Search

Driving AR - Under the Influence

The Analyst Relations job is all about influencing the influencers. Not all influencers are analysts, but, as consummate AR pros, we need to determine non-analysts that are influencing our buyers, and we need to consider how to manage them.

Frequently, that means partnering with others in our organization. PR, for example, may own the direct responsibility for managing journalists, but we need to coordinate their approach and messaging with our AR efforts

In my experience, organizations don’t develop an overall strategy to manage all these relationships. Departments don’t coordinate their efforts or sync their messaging. Influencers aren’t rated and managed according to the size of their influence. Important voices in the marketplace are often overlooked. And here’s where I really cringe: There is no overall plan at all.

Someone has to take the bull by the horns. That typically means me, but, as long as you’ve read this far, maybe it can be you.

The first step in the process is to identify those who influence your market. List every name you find. Don’t think. Don’t edit. Take names. Ask around. Ask Sales. Ask customers. Ask partners. Ask the janitor. Search the web. Look under your desk. Collect names first, analyze later.

Now, wasn’t that fun and easy? Here comes the hard part, deciding how to manage each individual on your list. To figure that out, first take a deep breath and a sip of black coffee. Then determine what kind of information and relationship each needs.

Some need a deep dive, while others only want a high-level overview. Some want to build a relationship, while others only want to hear from you periodically or when you have real news.

Here’s a broad look at how to categorize and treat them:

  • Journalists are easy - PR has them. Journalists need news and high level information. Give them "the scoop.”

  • Bloggers and other pundits - They are out there writing and talking about your space, but assign each individual to another group. Maybe they’re more of a journalist? More like an analyst? A consultant? I reassign each one and treat them accordingly.

  • Partners. Pretty much every organization I’ve worked with has a partner manager who takes care of them.

  • Consultants. These come in all shapes and sizes, but they are working with the same buyers you are and can be extremely influential. Some are more like partners, some fall more into the analyst group. Manage each one with that in mind.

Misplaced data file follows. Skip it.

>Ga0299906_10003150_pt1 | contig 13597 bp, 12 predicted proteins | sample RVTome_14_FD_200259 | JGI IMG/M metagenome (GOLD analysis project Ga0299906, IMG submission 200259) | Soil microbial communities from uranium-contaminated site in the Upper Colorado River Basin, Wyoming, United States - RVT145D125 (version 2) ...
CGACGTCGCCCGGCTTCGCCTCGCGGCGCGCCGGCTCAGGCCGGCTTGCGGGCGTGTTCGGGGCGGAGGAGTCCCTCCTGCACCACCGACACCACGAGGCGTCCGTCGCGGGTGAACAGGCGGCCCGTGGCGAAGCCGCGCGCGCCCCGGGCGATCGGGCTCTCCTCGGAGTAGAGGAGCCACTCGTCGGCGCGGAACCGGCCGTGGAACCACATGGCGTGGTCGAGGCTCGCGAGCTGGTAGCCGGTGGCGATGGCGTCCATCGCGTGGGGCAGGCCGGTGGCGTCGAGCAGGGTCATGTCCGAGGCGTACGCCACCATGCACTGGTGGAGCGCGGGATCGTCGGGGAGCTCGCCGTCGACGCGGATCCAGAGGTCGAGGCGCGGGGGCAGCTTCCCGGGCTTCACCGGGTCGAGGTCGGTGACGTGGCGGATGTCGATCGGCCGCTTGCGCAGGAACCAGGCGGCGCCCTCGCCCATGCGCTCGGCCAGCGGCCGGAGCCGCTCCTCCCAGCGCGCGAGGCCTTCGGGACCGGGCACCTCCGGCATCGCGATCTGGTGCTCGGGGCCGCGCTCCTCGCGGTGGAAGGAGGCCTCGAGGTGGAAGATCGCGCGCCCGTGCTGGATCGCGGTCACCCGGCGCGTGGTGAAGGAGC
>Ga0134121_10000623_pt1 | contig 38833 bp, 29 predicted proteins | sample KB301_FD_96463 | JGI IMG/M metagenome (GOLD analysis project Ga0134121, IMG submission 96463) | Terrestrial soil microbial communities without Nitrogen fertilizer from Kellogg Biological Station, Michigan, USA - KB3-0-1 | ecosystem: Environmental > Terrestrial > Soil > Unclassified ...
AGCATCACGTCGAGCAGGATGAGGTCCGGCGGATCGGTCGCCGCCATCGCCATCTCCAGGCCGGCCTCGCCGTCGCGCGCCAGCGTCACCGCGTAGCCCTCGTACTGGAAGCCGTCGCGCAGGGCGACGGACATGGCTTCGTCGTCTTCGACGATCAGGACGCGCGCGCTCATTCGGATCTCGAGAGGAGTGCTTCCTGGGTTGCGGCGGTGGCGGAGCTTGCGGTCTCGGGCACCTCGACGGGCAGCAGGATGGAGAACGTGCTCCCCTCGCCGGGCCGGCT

• Academics. No two academics are alike. If your technology and vision is strong and differentiating, they will be interested. In my experience, the CEO or strategy group handles these relationships best (if anyone tends to them at all).

  • Customers. Your best customers can be your biggest influencers with prospects. Most companies have Customer Marketing, with programs that identify great customers and reward them for advocating for your brand.

  • Associations. Industry or technology groups can be filled with prospective buyers, but, alas, this category is often unmanaged. Find somebody. It could be the Partner manager, Customer Marketing, or Product Marketing. But don’t ignore the relevant associations in your industry. Someone has to build relationships to reap the benefits.

The industry analyst community itself has plenty to say about treating individuals according to their category. For example, Robin Bloor of Bloor Research describes the difference between analysts and journalists, emphasizing that if analysts are treated like journalists, they get irritated. In my book, Analysts on Analyst Relations, he explains how unfocused press releases and outreach can be detrimental to a relationship and that analysts hate the brand-building activities that are at the heart of PR.

Dealing with analysts is tough enough, but I won’t apologize for heaping other influencers onto your already-large pile of responsibilities. Strategic AR always keeps an eye on the entire company and its overall mission. We never narrow our vision to our own desk and our own immediate tasks. Prioritizing and planning keeps us focused and productive, while our skills and experience in relationships make us powerful and valuable outside our particular AR niche.

Would love to hear your experience!.






8 views0 comments

Recent Posts

See All

I wrote a book about Analyst Relations with 41 co-authors. No, it wasn’t like living through an impossibly chaotic Zoom meeting. It was more like one of those fictional dinner parties where you get to

Psst… There’s a secret weapon for technology vendors in the scale-up phase. It can help get customers… refine product-market fit... get a seal of approval for investors… amplify your brand and message